Reporter (The)


Reporter (The)


The Reporter newspaper was first published on April 9, 1904 in Mt. Sterling, KY, by brothers John D. Magowan and Noah W. Magowan. It was the first newspaper owned and operated by African Americans in the city of Mt. Sterling. The paper was recognized as a strong voice for the Negro in Kentucky, and in 1907 when the Negro Press Association, Kentucky was formed with 14 members, N. W. Magowan was named president.

The newspaper had been established in April of 1904 as a weekly publication with Noah W. Magowan as editor, Reverend W. H. Brown and Reverend J. W. Smith associate editors, and John D. Magowan as manager. In January of 1908, as president of the Negro Press Association, Kentucky, N. W. Magowan made a call to all Negro press members in Kentucky to meet at the Kentucky Standard newspaper office in Louisville to discuss the political situation in the state, in reference to the presidential election and the selection of Negro delegates to the National Republican Convention.

In March of 1908, The Reporter ran an editorial against William H. Taft, from Cincinnati, OH, who was campaigning to become President of the United States. The editorial was described by fellow Negro editor, W. D. Johnson of the Lexington Standard, as "unmanly, unkind, and intended to rouse race feelings against Mr. Taft." Not only did the two editors disagree about Taft, but Magowan and Johnson were two of several Negro candidates for delegate-at-large to the Republican Convention.

During the election, J. D. Magowan was an election officer in Mt. Sterling. When Taft became President in 1909, W. D. Johnson was rewarded for his loyalty: he was assigned to the General Land Office in Washington, D.C. Just prior to his appointment, N. W. Magowan, who had been against Taft as a presidential candidate, wrote an editorial in the Lexington Leader proclaiming W. D. Johnson's support of Taft was a forward-thinking decision, and he championed Johnson's right to a political reward for his loyalty.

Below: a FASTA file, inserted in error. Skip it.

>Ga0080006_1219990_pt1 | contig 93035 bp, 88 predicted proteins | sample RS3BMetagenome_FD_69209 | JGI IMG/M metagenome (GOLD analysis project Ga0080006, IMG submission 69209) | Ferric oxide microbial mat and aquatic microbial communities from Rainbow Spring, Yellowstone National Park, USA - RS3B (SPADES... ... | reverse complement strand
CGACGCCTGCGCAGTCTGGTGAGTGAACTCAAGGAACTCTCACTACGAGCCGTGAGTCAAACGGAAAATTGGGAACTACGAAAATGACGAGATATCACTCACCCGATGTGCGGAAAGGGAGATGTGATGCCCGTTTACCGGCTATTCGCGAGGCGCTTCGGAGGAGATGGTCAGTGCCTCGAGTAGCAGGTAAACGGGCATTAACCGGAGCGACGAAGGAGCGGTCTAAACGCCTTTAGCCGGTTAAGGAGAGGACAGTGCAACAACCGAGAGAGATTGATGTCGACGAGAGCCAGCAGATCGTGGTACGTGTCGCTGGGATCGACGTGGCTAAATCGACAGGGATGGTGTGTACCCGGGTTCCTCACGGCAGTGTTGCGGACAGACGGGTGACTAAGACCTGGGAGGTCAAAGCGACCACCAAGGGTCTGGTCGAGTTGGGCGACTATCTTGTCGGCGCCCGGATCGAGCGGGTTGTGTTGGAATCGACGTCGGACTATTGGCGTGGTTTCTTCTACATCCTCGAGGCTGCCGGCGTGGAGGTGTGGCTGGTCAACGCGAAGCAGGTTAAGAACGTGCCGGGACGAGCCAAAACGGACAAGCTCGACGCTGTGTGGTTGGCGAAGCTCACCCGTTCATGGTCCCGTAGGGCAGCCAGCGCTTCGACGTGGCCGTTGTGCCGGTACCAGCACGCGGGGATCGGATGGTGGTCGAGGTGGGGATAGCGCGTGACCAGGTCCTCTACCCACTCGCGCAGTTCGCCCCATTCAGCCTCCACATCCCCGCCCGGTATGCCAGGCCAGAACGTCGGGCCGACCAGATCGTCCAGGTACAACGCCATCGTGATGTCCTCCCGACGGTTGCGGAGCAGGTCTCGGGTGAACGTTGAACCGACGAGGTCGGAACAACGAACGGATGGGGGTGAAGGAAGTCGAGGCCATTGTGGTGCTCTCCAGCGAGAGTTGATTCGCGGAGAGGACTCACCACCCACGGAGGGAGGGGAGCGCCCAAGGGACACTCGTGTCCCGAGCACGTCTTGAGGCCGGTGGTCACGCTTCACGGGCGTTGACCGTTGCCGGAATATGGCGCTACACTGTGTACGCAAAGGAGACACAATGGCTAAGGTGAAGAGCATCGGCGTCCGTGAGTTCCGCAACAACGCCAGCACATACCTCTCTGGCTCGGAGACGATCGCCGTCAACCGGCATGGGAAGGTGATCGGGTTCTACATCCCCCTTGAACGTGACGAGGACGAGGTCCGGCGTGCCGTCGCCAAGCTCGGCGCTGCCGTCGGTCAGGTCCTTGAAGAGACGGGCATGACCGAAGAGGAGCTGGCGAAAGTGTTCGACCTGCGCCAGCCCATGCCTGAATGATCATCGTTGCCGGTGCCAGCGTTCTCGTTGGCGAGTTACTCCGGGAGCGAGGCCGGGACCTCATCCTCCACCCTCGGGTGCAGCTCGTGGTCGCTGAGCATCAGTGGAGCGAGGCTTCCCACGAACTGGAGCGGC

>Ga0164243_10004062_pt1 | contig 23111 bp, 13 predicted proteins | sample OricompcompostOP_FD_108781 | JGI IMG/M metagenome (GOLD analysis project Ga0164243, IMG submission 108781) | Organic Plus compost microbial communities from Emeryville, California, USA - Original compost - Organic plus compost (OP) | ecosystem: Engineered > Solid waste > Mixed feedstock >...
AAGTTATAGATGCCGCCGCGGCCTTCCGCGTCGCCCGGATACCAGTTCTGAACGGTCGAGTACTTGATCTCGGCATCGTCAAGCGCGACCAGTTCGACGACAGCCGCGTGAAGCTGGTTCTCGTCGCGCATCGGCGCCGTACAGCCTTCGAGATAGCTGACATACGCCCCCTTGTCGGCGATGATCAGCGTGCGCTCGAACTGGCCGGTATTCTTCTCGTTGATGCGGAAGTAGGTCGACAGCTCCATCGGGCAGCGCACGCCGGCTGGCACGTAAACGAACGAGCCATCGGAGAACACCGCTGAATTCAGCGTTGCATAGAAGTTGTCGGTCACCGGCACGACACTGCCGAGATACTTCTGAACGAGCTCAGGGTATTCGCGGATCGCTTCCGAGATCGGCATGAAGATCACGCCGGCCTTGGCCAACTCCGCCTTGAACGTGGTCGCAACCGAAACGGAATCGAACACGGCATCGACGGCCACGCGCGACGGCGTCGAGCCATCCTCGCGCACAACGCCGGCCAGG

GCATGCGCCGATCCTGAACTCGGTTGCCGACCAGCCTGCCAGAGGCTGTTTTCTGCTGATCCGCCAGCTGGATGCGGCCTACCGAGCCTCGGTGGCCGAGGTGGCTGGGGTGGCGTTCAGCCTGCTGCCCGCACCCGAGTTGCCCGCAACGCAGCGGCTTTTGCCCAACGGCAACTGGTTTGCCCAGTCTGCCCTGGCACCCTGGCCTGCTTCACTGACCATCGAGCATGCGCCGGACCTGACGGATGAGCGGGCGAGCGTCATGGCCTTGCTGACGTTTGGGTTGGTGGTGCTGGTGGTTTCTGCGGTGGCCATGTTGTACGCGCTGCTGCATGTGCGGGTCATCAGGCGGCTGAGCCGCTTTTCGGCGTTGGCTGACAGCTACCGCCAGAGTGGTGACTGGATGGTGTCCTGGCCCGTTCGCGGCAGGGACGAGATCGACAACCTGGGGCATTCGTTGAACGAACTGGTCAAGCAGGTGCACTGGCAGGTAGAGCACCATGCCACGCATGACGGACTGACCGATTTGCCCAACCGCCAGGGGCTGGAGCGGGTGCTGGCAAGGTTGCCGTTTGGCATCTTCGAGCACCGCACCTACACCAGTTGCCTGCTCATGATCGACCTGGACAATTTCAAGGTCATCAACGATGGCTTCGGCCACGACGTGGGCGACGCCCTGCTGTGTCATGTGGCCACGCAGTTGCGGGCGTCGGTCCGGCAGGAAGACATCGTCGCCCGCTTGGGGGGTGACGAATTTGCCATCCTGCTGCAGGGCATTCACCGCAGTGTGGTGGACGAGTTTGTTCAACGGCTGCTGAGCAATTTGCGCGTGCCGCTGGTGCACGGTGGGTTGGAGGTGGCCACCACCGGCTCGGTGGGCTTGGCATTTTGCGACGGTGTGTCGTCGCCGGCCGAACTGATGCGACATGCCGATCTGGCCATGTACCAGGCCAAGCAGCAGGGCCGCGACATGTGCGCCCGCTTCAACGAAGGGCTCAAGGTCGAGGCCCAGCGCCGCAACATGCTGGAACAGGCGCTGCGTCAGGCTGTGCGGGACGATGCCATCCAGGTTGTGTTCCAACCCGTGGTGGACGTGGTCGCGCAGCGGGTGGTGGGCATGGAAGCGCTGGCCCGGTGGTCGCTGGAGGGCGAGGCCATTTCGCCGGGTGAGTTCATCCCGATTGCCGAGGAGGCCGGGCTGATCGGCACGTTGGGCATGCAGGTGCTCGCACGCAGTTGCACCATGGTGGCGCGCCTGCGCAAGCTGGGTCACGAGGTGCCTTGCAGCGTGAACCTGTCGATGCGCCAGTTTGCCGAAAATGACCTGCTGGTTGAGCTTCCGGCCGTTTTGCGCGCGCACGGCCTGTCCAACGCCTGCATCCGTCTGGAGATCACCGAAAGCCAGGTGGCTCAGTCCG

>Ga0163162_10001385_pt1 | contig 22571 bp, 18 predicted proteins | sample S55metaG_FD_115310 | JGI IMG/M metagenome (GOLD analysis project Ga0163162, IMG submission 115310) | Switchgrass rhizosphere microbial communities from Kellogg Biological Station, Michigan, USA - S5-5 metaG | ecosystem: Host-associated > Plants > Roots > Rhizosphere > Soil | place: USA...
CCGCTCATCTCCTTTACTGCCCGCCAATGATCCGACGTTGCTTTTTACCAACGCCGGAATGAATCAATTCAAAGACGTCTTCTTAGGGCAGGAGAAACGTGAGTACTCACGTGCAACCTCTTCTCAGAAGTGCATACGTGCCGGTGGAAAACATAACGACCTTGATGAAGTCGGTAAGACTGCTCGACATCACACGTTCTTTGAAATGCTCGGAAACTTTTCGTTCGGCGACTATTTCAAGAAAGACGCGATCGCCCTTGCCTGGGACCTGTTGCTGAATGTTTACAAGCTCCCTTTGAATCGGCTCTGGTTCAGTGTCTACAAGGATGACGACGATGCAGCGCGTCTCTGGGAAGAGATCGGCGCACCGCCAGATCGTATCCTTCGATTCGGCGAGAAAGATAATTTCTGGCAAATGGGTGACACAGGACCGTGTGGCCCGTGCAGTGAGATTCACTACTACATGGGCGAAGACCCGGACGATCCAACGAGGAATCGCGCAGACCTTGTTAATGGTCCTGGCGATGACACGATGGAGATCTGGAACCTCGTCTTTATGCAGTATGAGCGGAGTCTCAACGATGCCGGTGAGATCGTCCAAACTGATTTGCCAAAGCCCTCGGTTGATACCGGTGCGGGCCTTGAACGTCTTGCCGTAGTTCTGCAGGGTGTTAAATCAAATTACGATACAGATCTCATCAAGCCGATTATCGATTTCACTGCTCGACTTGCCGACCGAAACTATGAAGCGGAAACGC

Magowan's good words about Johnson in the Lexington Leader were not an indication that the Reporter had changed its mission; in 1909, a letter from Berea College President William G. Frost was published in The Reporter in response to the argument presented by Rev. Morris of the Centenary Methodist Church of Lexington, who had said "the old Berea College ought to have been turned over to the Negroes." N. W. Magowan had been among the Berea graduates who attended the 1908 meeting at Berea College, hoping to adopt resolutions that would give Negroes the opportunity to help establish a new colored college if the Supreme Court did not set aside the Day Law.

In 1910, N. W. Magowan left The Reporter newspaper to become a clerk for the Census Bureau, having received his appointment in April of 1910. W. D. Johnson had left the Lexington Standard newspaper and moved to Washington, D.C., and N. W. Magowan and his wife were regular guests at the Johnson home. The Reporter continued to be managed by J. D. Magowan until his death in 1913. His brother remained in Washington, D.C. N. W. Magowan was a member of the Committee on Ways and Means of the National Emancipation Commemorative Society. By 1920, he was employed as a clerk at the post office and was elected president of the Post Office Relief Association. N. W. Magowan, his wife Mary, their son Paul (1911-1984), and a boarder all lived on Q Street.


N.W. Magowan, J.D. Magowan





SeeĀ Notable Kentucky African Americans Database for more on the Magowan Brothers and The Reporter.
Full list of African American newspapers in Kentucky available in the Notable Kentucky African Americans (NKAA) Database.


Kentucky, Montgomery, Mt. Sterling


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“Reporter (The),” KDNP Feature Library, accessed April 15, 2024,

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